Synopses & Reviews
Challenging conservatives like Allan Bloom and E. D. Hirsch, Macedo shows why so-called common culture literacy is a form of dominant cultural reproduction that undermines independent thought and goes against the best interests of our students. Offering a wide-ranging counterargument, Macedo shows why cultural literacy cannot be restricted to the acquisition of Western heritage values, which sustain an ideology that systematically negates the cultural experiences of many members of societynot only minorities but also anyone who is poor or disenfranchised. Macedo calls on his own experience as a Cape Verdean immigrant from West Africa who had to surmount the barriers imposed by the world’s most entrenched monolingual system of higher education. His eloquence in this book is testimony to the very idea that critical thinking and good education are not and must not be culturally or linguistically bounded.
In Boston, twelve-year-old student David Spritzler faced disciplinary action from his school for his vocal questioning of the Pledge of Allegiance, which celebrates liberty and justice for all. The boy’s concerns were not taken by the teacher as an opportunity to engage the class in a discussion of the country’s problems, such as homelessness, which could be seen just outside on Boston’s streets. Across the river at prestigious MIT, a linguist student told her colleague that she could not take time to read literature outside of theoretical linguistics if she wanted to be a top scholar in her field. Even essays that linked linguistics to its historical and social context fell outside her diligent pursuit of theory.What do these two seemingly disparate events have in common? According to Donaldo Macedo, they are part of an educational legacy that stifles critical thinking in favor of indoctrination and specialization. Our educational system has lost sight of its responsibility to prepare students in the kind of broad, critical thinking necessary for responsible citizenship.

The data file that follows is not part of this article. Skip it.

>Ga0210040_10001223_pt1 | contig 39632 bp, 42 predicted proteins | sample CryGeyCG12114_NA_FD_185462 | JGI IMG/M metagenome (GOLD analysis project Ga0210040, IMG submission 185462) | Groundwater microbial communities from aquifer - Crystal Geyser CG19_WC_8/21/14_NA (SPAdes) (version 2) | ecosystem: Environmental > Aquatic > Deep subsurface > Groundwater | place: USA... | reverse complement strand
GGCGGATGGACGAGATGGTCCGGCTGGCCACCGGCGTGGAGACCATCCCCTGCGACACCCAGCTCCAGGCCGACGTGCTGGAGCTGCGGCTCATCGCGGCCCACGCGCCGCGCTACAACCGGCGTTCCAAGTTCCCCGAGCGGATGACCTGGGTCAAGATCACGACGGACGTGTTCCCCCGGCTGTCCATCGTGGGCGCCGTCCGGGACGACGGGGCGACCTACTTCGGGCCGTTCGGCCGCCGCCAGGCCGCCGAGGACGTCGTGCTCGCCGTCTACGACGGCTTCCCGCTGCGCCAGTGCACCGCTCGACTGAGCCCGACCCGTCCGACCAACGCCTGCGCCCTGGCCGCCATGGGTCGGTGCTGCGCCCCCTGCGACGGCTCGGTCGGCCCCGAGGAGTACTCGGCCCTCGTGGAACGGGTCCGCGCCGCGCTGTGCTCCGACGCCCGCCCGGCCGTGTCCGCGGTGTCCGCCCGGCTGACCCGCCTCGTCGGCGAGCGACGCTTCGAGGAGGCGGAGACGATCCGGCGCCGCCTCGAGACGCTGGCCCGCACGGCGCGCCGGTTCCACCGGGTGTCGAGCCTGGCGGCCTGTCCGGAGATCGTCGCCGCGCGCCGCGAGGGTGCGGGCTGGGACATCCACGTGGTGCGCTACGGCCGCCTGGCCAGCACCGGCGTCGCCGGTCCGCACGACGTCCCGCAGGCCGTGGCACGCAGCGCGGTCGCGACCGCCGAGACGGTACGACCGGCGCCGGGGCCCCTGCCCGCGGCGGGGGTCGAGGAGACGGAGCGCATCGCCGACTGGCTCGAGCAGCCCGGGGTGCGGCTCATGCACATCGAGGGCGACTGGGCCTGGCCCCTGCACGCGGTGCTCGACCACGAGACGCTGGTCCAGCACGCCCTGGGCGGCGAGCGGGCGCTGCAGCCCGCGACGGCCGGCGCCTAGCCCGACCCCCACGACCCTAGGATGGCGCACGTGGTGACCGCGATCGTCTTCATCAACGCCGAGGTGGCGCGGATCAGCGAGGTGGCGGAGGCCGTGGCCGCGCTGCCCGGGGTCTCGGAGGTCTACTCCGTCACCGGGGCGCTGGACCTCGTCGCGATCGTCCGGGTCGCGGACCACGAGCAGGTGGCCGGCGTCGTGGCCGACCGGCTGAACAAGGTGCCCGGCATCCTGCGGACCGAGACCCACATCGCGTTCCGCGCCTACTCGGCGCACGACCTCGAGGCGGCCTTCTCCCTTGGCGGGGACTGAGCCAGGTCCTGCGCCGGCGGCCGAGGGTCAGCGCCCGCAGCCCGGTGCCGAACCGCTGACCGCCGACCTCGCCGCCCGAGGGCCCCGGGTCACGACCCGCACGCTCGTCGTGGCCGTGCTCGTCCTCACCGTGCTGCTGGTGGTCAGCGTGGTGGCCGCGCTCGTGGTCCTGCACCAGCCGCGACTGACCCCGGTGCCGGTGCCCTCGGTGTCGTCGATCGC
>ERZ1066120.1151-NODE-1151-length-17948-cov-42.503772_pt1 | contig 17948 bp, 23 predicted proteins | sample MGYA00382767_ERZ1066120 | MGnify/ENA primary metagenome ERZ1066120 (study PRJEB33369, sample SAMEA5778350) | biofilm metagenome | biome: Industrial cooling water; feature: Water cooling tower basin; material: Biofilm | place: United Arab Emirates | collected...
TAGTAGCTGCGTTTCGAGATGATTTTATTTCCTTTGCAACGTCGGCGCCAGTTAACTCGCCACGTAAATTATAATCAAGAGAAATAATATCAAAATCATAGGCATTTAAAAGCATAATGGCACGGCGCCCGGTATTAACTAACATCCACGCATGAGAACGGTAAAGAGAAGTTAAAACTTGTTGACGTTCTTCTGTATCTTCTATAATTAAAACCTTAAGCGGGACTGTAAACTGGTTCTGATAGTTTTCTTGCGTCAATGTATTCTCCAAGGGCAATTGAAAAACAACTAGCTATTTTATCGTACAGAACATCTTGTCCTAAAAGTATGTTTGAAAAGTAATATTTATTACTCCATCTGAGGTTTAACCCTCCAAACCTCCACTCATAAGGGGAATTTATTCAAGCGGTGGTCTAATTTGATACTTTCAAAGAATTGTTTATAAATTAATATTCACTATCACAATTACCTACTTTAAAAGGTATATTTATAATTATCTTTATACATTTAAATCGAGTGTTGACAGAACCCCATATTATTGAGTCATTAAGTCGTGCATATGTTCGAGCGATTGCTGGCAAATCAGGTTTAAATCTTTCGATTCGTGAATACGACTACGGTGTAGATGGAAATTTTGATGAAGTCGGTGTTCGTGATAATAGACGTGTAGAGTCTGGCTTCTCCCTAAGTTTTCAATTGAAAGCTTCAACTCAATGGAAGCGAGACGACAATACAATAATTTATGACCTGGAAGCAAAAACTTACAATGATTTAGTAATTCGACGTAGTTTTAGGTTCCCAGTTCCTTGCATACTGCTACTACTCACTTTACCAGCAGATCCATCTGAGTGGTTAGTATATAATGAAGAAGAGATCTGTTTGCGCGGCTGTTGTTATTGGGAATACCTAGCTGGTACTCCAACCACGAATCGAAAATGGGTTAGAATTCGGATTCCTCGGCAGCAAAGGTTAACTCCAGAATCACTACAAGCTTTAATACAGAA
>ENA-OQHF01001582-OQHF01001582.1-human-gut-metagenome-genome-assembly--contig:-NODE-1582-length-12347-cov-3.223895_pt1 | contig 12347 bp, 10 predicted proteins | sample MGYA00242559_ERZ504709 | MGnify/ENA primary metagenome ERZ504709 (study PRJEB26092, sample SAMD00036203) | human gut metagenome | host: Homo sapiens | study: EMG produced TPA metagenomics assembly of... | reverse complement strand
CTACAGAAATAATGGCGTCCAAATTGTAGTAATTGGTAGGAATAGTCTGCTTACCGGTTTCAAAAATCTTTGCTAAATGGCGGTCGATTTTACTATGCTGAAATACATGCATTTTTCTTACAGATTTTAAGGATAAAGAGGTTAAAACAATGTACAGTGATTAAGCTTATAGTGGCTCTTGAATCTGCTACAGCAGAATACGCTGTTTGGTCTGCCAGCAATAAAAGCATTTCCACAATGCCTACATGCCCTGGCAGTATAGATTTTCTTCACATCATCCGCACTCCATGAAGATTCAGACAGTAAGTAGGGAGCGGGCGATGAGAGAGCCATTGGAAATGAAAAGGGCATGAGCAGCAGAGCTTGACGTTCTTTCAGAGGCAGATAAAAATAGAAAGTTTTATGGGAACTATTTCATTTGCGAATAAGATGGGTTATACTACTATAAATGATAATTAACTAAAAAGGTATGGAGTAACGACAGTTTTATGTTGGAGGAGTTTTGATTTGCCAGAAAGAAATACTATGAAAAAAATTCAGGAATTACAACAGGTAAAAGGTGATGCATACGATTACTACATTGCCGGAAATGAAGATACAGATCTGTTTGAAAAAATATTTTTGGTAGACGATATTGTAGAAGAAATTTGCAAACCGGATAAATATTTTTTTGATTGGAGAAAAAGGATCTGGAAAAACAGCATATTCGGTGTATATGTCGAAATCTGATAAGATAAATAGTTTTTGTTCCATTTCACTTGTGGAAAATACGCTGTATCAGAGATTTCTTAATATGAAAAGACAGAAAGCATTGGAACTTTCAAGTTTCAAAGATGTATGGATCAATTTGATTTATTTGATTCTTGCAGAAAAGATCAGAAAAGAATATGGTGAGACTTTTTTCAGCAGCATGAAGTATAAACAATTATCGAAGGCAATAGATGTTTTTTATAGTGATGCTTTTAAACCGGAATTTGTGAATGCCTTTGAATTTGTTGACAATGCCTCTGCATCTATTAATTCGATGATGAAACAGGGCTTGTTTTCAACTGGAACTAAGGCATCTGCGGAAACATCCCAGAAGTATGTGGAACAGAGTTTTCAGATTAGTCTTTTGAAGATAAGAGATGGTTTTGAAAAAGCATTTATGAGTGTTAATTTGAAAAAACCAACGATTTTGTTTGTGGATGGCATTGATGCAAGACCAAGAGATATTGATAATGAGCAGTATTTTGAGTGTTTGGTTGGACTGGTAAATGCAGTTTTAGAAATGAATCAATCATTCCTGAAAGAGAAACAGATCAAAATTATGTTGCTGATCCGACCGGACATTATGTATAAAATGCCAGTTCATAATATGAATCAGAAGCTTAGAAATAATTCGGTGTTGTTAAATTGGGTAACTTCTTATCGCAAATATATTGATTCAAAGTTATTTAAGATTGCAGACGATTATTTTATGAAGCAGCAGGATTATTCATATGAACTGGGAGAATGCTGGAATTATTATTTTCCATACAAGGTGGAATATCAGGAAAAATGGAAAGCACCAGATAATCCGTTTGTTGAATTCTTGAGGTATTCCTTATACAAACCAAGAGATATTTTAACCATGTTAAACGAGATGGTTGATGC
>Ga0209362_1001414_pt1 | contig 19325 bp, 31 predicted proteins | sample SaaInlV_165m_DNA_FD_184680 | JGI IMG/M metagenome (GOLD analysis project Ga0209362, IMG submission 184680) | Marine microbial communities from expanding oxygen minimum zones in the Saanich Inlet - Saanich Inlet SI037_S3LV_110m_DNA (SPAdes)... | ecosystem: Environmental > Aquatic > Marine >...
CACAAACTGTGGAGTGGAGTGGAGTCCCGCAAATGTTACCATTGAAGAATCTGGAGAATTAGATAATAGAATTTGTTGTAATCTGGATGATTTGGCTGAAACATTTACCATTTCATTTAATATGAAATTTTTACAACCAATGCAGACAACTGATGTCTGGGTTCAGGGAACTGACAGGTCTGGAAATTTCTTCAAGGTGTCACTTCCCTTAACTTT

Includes bibliographical references (p. 185-195) and index.
About the Author
Donaldo Macedo is Professor of English and Distinguished Professor of Liberal Arts and Education at the University of Massachusetts Boston. He is a leading authority in language studies and has published extensively in the areas of Creole languages, critical literacy, biligualism, and multiculturalism. His publications include Literacy: Reading the Word and the Word (with Paulo Freire, 1987), Dancing with Bigotry: Beyond the Politics of Tolerance (with Lilia Bartolome, 1999), Howard Zinn on Democratic Education (with Howard Zinn, 2005) and Globalization of Racism (edited with Panayota Gounari, 2005). He is a collaborator with Noam Chomsky on the recently published book, Chomsky On Miseducation. His published work has been translated into several languages.